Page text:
Over the coming months we will work our way towards a beta in Firefox 47 and the first stable release in Firefox 48. If you’d like to jump in to help, or get your API added, then please join us on our mailing list or at one of our public meetings.

Your contributions are appreciated!

Signing Firefox add-ons with jpm sign



With this week’s release of Firefox 43, all add-ons must now be signed. While this will make the block-list and other malware prevention measures more effective, add-on developers who wish to distribute outside of must now add signing to their release flow.

To make it easier for these developers, we released the add-on signing API last month. Today, we’re also providing a new version of the jpm command line tool that makes add-on signing even easier.


Install jpm for NodeJS from NPM like this:

npm install jpm

Generate API Credentials

In order to work with the signing API you first need to log in to the developer hub and generate API credentials.

Signing an Add-on

To begin signing an SDK-based add-on with jpm, change into the source directory and run this command:

jpm sign --api-key ${AMO_API_KEY} --api-secret ${AMO_API_SECRET}

This will fetch a signed XPI file to your current directory (or --addon-dir) that you can self-host for installation into Firefox. Read more about add-on distribution here. Since this XPI is intended for distribution outside of, it assumes you don’t want your add-on listed on This is referred to as an unlisted add-on.

Updating an Add-on

To sign a new version of your unlisted add-on, just increment the version number in your package.json file and re-run the jpm sign command.

Signing XPI Files Directly

If you aren’t using jpm to manage your add-on, you can still sign the XPI file directly, like this:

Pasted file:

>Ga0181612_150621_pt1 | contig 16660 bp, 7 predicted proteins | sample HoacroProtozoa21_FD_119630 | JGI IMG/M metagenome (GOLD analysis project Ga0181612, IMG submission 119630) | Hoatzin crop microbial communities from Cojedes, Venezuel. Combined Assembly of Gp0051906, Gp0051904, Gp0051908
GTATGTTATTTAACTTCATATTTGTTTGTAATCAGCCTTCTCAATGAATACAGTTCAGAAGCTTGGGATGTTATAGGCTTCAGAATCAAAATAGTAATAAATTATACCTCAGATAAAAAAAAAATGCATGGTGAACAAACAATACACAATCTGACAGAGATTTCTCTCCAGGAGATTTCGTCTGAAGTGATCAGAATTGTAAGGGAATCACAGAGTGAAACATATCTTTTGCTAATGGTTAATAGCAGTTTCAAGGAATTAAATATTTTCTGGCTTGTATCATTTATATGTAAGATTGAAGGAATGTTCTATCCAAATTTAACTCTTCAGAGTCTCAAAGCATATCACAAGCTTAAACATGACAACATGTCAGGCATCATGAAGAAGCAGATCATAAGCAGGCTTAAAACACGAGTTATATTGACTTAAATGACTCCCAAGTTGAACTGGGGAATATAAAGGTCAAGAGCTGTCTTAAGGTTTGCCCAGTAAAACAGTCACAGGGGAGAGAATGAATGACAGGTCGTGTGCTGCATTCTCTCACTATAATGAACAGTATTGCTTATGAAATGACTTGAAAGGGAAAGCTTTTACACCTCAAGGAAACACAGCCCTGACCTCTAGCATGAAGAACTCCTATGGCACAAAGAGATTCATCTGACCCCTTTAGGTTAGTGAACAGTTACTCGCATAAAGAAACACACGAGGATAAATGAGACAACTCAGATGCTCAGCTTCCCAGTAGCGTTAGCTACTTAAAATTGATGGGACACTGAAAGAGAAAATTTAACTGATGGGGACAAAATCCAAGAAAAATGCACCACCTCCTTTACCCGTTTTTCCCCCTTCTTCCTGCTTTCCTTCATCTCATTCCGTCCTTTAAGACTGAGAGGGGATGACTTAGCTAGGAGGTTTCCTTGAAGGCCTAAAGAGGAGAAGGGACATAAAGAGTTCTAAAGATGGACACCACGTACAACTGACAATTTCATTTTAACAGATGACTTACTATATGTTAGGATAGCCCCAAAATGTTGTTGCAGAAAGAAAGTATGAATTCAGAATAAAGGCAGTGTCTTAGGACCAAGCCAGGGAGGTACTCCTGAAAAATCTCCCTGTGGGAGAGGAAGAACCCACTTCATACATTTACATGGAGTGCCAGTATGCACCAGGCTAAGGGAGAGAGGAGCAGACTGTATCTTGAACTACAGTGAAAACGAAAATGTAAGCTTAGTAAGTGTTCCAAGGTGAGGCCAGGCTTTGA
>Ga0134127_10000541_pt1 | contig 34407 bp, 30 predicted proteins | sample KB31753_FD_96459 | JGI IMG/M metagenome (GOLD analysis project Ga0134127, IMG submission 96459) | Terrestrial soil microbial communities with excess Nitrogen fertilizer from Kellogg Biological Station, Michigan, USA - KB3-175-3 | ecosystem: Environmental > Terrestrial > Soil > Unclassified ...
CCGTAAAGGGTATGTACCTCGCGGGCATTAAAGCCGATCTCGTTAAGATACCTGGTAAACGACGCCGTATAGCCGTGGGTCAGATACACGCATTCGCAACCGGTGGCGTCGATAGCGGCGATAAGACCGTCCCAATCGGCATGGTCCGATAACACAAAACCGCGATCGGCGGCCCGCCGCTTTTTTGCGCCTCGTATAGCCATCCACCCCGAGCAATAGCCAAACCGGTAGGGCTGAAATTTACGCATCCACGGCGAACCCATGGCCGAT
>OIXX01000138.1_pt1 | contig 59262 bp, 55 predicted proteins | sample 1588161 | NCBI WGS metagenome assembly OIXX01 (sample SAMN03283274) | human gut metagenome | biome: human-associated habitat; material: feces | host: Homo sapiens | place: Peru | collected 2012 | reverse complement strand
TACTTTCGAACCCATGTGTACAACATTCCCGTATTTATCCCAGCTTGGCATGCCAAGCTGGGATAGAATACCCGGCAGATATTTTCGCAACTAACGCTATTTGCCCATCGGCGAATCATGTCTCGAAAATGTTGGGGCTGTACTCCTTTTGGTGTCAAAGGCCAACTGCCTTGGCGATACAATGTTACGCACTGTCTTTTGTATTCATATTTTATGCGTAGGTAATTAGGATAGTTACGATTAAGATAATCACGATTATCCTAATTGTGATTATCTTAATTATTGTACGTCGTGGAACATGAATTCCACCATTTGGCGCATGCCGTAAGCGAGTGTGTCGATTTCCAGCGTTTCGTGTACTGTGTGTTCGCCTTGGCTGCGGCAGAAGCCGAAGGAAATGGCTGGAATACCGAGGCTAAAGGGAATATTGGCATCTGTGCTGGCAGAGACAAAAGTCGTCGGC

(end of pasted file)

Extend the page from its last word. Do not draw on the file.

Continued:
jpm sign --xpi /path/to/your-addon.xpi --api-key ... --api-secret ...

Signing Requirements

We recently made changes to the signing requirements for add-ons not listed on We still do some basic checks to make sure that the add-on is well formed enough to install without errors but if those checks pass, any add-on will be signed.

Keep in mind that signing is only required for distributing your add-on. You can always install unsigned add-ons into a development version of Firefox for testing purposes.

Listed Add-ons

The jpm sign command currently doesn’t support add-ons distributed on (referred to as listed add-ons) at the moment. Listed add-ons still require a manual review.

Going Further

We hope that the jpm command eases the development burden introduced by signing. See the jpm sign reference documentation for more options, features, and examples. As usual, please report bugs if you run into any.

December 2015 Featured Add-ons

Amy Tsay


Pick of the Month: Fox Web Security

by Oleksandr
Fox Web Security is designed to automatically block known dangerous websites and unwanted content that is not suitable for children.

“This add-on is extremely fast and effective! You can say goodbye to porno sites, scams and viruses—now my web is absolutely safe.”

Featured: YouTube™ Flash-HTML5

by A Ulmer
YouTube™ Flash-HTML allows you to play YouTube Videos in Flash or HTML5 player.

Featured: AdBlock for YouTube™

by AdblockLite
AdBlock for YouTube™ removes all ads from YouTube.

Featured: 1-Click YouTube Video Download

by The 1-Click YouTube Video Download Team
The simplest YouTube Video Downloader for all YouTube Flash sites, period.

Nominate your favorite add-ons

Featured add-ons are selected by a community board made up of add-on developers, users, and fans. Board members change every six months, so there’s always an opportunity to participate. Stayed tuned to this blog for the next call for applications.

If you’d like to nominate an add-on for featuring, please send it to for the board’s consideration. We welcome you to submit your own add-on!

De-coupling Reviews from Signing Unlisted Add-ons